Breeding Oil and Table Olives for Mechanical Harvesting

Wednesday, July 24, 2013: 10:50 AM
Springs Salon F (Desert Springs J.W Marriott Resort )
Luis Rallo , Universidad de Córdoba, Córdoba, Spain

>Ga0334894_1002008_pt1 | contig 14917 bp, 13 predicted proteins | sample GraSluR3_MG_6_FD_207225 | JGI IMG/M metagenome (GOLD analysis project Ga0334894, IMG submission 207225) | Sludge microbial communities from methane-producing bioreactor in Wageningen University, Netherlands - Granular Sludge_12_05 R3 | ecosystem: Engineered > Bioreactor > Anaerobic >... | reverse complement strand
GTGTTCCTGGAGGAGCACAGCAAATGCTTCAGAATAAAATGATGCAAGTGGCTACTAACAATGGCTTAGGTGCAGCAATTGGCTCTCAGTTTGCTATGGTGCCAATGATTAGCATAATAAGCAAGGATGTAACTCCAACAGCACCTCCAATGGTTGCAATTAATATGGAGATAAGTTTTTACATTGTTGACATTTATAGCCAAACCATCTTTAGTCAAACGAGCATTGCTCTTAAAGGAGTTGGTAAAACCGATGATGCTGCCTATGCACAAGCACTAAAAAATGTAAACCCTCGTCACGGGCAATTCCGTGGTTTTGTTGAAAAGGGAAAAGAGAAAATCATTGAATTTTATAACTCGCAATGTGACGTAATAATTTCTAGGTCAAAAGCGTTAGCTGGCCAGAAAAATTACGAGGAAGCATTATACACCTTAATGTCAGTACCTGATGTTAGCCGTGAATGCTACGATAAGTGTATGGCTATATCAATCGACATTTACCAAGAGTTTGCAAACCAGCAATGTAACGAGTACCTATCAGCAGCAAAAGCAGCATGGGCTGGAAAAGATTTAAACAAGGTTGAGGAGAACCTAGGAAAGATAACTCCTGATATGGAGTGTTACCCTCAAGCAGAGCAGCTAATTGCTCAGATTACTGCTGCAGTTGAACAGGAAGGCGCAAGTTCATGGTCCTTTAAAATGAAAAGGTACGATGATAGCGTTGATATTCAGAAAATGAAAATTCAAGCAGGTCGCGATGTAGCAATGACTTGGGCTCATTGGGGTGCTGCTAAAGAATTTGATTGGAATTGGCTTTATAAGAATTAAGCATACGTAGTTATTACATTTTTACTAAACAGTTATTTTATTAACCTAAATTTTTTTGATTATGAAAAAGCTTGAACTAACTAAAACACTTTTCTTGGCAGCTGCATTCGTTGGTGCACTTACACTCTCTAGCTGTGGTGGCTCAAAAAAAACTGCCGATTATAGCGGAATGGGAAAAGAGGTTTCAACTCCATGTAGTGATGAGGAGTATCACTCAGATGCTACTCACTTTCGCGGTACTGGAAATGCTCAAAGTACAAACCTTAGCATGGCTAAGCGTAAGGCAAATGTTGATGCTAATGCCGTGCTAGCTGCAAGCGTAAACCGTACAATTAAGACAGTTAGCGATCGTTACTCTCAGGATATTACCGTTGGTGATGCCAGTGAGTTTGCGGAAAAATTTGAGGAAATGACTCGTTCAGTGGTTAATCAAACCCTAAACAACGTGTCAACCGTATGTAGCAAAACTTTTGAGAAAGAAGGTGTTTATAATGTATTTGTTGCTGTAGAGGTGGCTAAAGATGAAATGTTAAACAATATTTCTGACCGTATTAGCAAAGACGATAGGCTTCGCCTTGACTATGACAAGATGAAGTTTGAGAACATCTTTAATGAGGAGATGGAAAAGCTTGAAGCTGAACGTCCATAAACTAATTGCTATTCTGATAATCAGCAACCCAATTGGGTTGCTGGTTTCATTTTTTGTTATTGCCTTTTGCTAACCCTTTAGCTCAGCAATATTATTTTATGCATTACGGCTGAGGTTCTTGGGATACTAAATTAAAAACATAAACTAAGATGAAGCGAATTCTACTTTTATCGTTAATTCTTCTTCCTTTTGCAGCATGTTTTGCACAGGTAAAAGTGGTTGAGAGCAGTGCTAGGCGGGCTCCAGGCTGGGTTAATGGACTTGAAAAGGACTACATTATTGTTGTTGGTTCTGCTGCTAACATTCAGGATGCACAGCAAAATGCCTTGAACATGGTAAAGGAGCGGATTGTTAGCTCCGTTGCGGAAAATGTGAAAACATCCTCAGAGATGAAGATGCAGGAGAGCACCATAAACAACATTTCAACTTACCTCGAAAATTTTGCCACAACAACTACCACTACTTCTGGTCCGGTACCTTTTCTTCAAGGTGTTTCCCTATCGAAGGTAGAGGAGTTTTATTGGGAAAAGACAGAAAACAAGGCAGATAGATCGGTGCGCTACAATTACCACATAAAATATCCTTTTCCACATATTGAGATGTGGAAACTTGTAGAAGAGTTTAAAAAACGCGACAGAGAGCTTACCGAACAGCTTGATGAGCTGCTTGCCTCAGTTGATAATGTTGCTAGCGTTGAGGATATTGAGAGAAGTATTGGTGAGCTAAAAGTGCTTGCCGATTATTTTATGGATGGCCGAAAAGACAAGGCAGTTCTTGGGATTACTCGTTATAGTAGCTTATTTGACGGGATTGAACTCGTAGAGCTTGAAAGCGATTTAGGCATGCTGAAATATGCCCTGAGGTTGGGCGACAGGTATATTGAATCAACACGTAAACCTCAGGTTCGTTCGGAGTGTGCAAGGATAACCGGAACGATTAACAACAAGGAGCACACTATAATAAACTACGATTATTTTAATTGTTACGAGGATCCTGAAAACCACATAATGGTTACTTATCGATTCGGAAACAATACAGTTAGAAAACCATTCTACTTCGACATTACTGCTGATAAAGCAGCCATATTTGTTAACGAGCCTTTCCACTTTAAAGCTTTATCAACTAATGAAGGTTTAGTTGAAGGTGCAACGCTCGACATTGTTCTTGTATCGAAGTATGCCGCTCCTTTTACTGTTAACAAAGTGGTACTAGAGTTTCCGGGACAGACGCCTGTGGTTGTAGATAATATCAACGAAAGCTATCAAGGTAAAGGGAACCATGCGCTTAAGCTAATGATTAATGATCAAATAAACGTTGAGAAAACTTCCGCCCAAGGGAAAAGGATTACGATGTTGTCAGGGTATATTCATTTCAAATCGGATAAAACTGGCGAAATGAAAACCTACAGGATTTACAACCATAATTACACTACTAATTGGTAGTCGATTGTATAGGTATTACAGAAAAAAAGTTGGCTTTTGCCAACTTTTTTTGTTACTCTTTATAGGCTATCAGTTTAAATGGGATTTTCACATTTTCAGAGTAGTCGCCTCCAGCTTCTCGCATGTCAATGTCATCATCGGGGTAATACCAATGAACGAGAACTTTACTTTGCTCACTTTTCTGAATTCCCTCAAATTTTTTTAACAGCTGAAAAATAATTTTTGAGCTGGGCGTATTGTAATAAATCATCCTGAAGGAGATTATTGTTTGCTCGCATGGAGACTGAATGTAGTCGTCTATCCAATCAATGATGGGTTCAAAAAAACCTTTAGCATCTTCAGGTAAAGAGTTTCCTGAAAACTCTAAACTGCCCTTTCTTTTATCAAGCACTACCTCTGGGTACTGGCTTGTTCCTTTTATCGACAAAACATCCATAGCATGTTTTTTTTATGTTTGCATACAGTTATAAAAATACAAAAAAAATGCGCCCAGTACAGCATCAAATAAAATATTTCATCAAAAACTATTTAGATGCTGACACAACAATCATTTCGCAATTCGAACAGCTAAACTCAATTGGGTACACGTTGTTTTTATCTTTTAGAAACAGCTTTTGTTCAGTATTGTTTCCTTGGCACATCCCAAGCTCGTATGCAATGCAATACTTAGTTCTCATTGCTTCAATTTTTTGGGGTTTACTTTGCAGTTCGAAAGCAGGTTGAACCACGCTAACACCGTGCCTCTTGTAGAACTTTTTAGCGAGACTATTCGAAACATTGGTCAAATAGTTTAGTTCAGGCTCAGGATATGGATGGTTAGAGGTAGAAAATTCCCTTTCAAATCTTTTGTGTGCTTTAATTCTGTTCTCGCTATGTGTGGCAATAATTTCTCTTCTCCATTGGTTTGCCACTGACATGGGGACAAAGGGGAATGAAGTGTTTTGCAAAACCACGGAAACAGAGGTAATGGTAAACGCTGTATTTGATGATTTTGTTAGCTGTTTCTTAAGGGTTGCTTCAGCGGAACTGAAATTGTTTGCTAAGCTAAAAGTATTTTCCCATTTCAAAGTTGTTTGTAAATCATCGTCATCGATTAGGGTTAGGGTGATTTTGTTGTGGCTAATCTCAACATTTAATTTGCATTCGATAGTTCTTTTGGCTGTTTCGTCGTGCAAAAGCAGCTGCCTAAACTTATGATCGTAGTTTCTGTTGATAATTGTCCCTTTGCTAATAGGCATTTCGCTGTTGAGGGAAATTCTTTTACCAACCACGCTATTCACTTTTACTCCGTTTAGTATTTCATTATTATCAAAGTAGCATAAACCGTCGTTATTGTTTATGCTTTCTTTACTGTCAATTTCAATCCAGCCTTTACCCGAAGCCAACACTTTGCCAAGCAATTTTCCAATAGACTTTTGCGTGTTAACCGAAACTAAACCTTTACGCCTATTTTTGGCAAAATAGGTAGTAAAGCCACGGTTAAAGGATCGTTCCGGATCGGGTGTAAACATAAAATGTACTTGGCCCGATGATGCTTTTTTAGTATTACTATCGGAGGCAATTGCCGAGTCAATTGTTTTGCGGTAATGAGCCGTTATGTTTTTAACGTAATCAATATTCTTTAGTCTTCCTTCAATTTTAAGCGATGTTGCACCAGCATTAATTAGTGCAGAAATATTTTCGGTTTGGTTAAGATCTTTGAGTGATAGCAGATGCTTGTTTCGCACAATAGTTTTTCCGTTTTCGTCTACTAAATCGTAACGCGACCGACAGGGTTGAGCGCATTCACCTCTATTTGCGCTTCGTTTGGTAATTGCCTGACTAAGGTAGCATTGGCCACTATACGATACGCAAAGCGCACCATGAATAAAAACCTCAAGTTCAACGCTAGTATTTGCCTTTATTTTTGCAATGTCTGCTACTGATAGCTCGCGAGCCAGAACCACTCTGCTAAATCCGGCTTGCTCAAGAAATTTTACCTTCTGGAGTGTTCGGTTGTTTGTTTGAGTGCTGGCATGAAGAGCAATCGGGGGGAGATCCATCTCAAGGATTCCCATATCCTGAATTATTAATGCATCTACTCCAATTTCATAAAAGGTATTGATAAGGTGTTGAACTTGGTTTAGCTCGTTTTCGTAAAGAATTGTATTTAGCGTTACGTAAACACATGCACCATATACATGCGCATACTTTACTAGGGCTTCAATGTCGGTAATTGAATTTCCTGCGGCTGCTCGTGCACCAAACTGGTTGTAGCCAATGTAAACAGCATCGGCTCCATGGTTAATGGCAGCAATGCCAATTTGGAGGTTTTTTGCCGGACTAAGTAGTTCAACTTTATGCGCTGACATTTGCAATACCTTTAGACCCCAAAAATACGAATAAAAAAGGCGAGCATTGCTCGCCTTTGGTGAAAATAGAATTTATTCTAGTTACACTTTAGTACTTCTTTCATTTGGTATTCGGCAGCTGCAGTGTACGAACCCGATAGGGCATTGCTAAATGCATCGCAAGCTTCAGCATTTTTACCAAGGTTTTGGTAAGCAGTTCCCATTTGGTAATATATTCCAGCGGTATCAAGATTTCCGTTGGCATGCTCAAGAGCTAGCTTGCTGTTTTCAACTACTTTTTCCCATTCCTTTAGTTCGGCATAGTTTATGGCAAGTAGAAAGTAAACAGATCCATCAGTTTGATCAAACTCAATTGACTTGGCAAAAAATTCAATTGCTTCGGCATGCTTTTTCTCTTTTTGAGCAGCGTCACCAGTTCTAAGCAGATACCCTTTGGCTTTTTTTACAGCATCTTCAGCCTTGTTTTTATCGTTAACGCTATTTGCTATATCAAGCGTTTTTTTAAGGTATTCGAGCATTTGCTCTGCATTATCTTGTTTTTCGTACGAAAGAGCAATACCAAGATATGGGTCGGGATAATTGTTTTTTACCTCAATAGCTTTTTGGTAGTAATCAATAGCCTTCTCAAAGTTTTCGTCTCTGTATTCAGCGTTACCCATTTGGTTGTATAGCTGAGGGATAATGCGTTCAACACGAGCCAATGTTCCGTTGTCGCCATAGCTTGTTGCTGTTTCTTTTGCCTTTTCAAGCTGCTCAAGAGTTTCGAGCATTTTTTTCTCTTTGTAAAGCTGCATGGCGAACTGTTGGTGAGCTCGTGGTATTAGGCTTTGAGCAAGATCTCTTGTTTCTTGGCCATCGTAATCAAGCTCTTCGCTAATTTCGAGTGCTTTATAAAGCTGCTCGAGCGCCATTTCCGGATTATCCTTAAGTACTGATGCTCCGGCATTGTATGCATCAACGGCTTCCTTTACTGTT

The olive and table olive industries in the world are almost entirely supported by local cultivars empirically selected by farmers through centuries. New early and high bearing plantation systems adapted to mechanical harvesting have being designed and developed during the last fifty years. Intensive rainfed (150- 200 trees/ha) and irrigated (250-400 trees/ha), high density irrigated large hedgerows (400-800 trees/ha) and very high density hedgerows (superintensive) rainfed (800-1000 trees/ha) and irrigated (>1,500 trees/ha) orchards are being progressively planted to be harvested by different mechanical systems. However, these orchards depend on traditional cultivars in most cases. In Spain a long term effort on exploration, conservation and sustainable use of olive genetic resources starting in 1970 has been followed by breeding programs developed since early 1990’s by the Universities of Córdoba and Seville and the IFAPA to obtain new cultivars adapted to mechanical harvesting by cross breeding. Methodological (shortening the Juvenile Period (JP) and developing early tests of selection), agronomical (earliness of bearing, high cropping, tolerance to abiotic stresses and resistance to main diseases, particularly to Verticillium wilt, and low chilling requirements) and industrial suitability (high oil content and diversity olive oil composition for oil cultivars and fruit size and shape for table olives) objectives are being pursued. Specific criteria for adaptation of oil olive and table olive cultivars to mechanical harvesting such as low vigor trees with compact habit of growth, fruit removal force, natural fruit abscission, resistance to bruising and enlarging ripening time among cultivars of compressed maturity period are evaluated in progenies.  Up to date many progenies have been already evaluated and more than 400 preselections are on intermediate field trials. More than 30 advanced selections are being established in a network of field trials open to private and international cooperation. A new protected cultivar ‘Sikitita’ (‘Chiquitita’ in the USA), selected for very high density narrow hedgerows, was released in 2008 and it is currently authorized for propagation in 12 countries. Recently a first project on olive genomics heralds the use of MAS in the midterm.  Cultivars adapted to the new mechanical harvest systems will be progressively released in the future.